We’ve all heard it a thousand times:
you need to understand your customer! Know your customer!
But, with thousands or hundreds of thousands customers, how exactly are you supposed to get to know them all, at scale?
The answer lies within the world of customer analytics. Today, companies have access to more customer data than ever before—but many companies leave it untouched, letting its power for profitability, personalization and prediction go unused.
Not your company though—right?
Implementing a customer analytics strategy doesn’t have to be a mammoth undertaking—you can start small, or even outsource the task entirely to maximize your business value and ROI while reducing the amount of in-house work you have to take on.
In this article, we’ll discuss the most important types of customer analytics to know, how to collect and analyze them, and how you can use your analytics to fuel growth.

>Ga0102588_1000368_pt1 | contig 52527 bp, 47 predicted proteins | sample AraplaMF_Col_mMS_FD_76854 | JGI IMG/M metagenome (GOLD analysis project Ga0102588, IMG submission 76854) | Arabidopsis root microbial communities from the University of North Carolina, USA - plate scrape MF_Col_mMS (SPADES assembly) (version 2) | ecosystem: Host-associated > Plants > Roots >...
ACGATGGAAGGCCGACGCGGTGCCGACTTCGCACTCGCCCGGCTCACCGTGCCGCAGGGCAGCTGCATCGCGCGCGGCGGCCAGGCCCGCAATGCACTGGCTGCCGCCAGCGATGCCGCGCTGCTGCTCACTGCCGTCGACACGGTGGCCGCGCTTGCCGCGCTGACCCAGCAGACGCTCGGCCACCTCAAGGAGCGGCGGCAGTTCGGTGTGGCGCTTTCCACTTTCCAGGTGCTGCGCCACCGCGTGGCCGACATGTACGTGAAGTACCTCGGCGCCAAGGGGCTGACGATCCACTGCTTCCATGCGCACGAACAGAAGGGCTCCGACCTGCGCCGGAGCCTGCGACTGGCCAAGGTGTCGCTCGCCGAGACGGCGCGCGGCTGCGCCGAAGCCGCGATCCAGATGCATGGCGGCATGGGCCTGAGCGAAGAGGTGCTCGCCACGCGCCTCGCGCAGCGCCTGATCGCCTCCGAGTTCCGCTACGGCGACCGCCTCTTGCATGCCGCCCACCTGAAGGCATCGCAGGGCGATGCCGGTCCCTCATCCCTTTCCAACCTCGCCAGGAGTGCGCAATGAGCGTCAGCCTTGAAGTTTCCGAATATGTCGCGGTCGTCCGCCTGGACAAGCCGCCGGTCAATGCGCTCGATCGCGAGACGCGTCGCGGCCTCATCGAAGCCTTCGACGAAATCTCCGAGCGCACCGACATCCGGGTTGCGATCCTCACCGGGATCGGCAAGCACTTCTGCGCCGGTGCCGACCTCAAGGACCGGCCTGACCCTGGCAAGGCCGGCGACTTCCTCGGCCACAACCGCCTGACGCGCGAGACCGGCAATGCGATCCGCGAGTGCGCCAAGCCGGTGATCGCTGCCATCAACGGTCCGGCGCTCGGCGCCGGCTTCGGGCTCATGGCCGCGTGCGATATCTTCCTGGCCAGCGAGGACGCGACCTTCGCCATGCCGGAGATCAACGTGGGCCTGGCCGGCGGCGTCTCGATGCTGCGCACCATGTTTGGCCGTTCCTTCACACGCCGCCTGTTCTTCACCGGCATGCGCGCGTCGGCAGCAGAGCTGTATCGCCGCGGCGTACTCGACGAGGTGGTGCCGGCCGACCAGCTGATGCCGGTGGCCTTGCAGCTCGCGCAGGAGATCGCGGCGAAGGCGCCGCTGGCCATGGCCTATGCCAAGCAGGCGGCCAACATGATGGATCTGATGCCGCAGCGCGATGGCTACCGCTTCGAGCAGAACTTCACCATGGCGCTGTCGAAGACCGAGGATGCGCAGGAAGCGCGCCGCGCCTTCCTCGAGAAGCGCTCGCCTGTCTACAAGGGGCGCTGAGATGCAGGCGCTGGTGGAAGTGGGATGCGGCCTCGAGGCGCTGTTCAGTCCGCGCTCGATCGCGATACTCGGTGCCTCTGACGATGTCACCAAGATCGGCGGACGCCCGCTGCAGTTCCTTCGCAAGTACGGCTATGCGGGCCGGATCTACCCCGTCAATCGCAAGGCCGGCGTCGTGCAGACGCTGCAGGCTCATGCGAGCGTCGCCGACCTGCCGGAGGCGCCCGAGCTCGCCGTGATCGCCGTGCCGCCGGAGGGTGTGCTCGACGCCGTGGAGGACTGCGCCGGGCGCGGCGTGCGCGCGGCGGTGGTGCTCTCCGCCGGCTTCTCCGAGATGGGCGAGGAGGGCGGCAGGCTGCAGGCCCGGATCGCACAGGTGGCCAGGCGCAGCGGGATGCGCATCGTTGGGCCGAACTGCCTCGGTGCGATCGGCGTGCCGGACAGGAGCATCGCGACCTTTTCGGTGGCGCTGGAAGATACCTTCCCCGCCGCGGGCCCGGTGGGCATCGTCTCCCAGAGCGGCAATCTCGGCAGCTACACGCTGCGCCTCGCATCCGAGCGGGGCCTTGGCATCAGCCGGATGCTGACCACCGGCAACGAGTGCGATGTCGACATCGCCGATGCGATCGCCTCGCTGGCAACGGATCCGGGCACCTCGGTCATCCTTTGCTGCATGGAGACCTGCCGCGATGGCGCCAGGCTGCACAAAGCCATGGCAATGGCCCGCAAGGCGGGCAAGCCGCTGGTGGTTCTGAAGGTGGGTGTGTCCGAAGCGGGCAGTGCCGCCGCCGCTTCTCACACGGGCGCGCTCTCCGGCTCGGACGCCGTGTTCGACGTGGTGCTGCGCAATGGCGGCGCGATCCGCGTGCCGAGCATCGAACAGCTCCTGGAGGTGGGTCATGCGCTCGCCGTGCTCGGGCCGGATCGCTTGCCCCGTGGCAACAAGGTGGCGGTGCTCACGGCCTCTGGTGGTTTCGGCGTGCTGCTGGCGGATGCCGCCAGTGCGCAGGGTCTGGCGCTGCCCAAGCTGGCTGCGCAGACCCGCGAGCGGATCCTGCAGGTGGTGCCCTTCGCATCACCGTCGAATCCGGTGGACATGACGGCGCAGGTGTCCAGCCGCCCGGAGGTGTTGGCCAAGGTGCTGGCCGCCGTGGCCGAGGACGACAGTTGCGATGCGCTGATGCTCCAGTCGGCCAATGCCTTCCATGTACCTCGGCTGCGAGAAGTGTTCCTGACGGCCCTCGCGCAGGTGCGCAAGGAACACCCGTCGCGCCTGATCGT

What Is Customer Analytics?
Customer analytics (aka consumer analytics or customer data analytics) is the collection and analysis of customer information, data, actions and interests aggregated from across all of your company’s channels, customer interactions and touchpoints, and datasets. These data points are then used to understand, attract and retain the most valuable customers for your business.
Customer analytics helps your team understand and solve problems for your customers. Once you’ve gathered and analyzed customer data, you can:
- better know and understand your customers
- create personalized solutions
- identify your most valuable customers (based on CLV)
- optimize the customer the journey by understanding and predicting customer behavior
- and more